Vitamin C, also known as L-ascorbic acid, is a water-soluble vitamin. These vitamins need to be ingested daily to keep up adequate amounts. Humans are unable to synthesize Vitamin C so it is essential to add it to the diet on a daily basis. Vitamin C chemically decomposes during the cooking of food and prolonged storage so it is important to add it as a supplement. Vitamin C is essential to a healthy diet as well as being a highly effective antioxidant.
The richest natural sources are fruits and vegetables. Vitamin C is the most widely taken nutritional supplement and is available as tablets, capsules, drink mixes, in multi-vitamin formulations, in multiple antioxidant formulations, and as a crystalline powder. Timed release versions are available, (I recommend the sustained version) as are formulations containing bioflavonoids such as quercetin, hesperidin, and rutin. I recommend a more natural complete version of Vitamin C where the bioflavonoids are not removed so, therefore, don’t need to be added back in. Brands differ in quality and in the ability of vitamins to be absorbed by the body. Do your homework.
Vitamin C is an important antioxidant and has been shown to regenerate other antioxidants within the body, including vitamin E. In addition to its biosynthetic and antioxidant functions, Vitamin C plays an important role in the immune function of leukocytes (white blood cells) and improves the absorption of iron.
The benefits of Vitamin C are that it acts as an electron donor for eight different enzymes. Three enzymes are used to synthesize collagen an essential component of connective tissue. Vitamin C is essential to the development and maintenance of scar tissue, blood vessels, and cartilage playing a vital role in wound healing. Two enzymes are necessary for the synthesis of carnitine which is essential for the transport of fatty acids into mitochondria for ATP generation. The remaining three enzymes participate in the biosynthesis of neurotransmitters. During biosynthesis Vitamin C acts as a reducing agent, donating electrons and preventing oxidation.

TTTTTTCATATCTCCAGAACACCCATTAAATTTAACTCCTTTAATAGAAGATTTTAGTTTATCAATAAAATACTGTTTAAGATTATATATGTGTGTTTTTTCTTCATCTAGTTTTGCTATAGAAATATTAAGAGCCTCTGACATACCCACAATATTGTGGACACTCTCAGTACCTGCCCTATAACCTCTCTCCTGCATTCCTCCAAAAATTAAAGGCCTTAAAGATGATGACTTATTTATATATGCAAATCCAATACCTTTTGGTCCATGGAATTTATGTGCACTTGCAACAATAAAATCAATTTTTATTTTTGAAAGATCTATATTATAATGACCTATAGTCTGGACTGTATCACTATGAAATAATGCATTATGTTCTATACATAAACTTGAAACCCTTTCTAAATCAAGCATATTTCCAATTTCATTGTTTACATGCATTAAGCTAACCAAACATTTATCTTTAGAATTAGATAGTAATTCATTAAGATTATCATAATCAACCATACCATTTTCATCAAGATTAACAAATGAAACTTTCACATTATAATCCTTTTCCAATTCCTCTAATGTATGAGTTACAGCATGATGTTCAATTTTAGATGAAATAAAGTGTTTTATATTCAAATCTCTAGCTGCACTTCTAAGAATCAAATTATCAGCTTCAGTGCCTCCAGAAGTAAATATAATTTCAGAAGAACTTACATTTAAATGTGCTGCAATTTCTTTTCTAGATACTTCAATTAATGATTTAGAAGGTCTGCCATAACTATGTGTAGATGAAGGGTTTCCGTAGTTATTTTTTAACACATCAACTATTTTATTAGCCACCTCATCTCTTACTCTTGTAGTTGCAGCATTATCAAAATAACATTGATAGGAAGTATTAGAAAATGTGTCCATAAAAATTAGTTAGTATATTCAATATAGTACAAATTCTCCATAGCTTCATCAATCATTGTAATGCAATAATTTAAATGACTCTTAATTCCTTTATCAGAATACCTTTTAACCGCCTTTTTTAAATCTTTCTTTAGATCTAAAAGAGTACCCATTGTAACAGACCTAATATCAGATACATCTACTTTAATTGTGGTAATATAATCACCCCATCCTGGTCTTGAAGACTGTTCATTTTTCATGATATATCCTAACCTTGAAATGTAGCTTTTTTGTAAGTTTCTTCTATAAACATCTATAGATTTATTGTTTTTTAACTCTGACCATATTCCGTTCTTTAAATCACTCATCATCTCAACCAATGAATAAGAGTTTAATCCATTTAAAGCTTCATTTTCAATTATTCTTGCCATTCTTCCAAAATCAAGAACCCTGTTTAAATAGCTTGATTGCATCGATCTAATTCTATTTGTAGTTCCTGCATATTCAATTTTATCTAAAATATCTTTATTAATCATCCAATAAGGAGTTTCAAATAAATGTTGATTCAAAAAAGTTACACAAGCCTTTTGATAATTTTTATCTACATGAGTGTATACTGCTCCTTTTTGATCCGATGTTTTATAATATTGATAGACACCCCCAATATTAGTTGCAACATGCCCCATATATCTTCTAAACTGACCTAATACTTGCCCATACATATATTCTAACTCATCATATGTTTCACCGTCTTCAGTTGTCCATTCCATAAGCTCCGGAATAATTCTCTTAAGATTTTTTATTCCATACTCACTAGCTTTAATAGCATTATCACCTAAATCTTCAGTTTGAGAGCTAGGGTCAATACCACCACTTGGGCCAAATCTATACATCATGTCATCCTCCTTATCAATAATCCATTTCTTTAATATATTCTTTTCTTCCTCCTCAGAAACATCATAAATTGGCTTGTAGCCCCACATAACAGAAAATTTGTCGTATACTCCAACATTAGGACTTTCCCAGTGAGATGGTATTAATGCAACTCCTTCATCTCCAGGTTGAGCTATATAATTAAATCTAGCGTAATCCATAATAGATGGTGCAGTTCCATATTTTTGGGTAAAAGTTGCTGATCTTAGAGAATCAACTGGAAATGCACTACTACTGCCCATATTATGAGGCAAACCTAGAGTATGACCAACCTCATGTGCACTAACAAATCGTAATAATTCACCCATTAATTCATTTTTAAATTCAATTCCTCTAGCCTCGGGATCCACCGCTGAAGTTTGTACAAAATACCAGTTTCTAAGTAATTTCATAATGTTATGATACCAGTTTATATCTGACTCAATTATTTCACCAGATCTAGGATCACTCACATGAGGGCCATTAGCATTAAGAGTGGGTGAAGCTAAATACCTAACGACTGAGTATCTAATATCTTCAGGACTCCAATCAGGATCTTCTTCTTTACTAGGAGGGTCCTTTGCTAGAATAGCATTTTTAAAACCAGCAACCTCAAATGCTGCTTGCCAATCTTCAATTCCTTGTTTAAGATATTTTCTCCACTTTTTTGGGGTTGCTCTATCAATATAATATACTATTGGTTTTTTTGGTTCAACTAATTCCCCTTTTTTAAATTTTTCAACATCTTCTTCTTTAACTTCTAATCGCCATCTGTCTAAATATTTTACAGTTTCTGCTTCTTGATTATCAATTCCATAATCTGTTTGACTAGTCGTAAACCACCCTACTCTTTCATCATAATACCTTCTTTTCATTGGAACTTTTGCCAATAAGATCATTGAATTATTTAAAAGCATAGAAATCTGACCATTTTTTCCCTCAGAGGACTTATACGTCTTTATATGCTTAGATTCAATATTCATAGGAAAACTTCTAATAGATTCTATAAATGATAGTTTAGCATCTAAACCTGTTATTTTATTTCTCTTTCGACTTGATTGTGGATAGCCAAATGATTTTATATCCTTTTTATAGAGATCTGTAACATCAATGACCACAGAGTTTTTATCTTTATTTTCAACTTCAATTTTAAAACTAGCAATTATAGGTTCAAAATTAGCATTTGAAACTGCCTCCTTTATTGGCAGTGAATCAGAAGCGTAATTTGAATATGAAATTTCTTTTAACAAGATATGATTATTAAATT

Vitamin C is also involved in protein metabolism. Vitamin C is needed for adrenal glands, pituitary gland, brain. thymus, spleen, lung, testicle, lymph nodes, liver, thyroid, small intestinal mucosa, leukocytes, pancreas, kidney, and salivary glands, corpus luteum, and retina.
Vitamin C benefits by helping to repair and regenerate tissues, protect against cardiovascular disease, aid in the absorption of iron, prevent scurvy, and decrease total and LDL (“bad”) cholesterol and triglycerides. Research indicates that Vitamin C may help protect against a variety of cancers by combating free radicals and has been used as a cancer treatment. Supplemental Vitamin C may also lessen the duration and symptoms of a common cold, help delay or prevent cataracts and age-related macular degeneration (AMD) and support healthy immune function. Vitamin C studies show that it can lengthen lifespan, and help with decreasing chronic diseases.
Deficiency symptoms include fatigue, muscle weakness, joint and muscle aches, bleeding gums, and leg rashes. Prolonged deficiency can cause scurvy, a now rare but potentially severe illness. People who are smokers and also people who are exposed to second-hand smoke are at risk of not having enough Vitamin C. Also people with limited food variety, or malabsorption, certain chronic diseases, and infants fed evaporated or boiled milk will need to add extra Vitamin C.
Recommendation: Add Vitamin C daily and feel the difference in your health with the benefits of Vitamin C.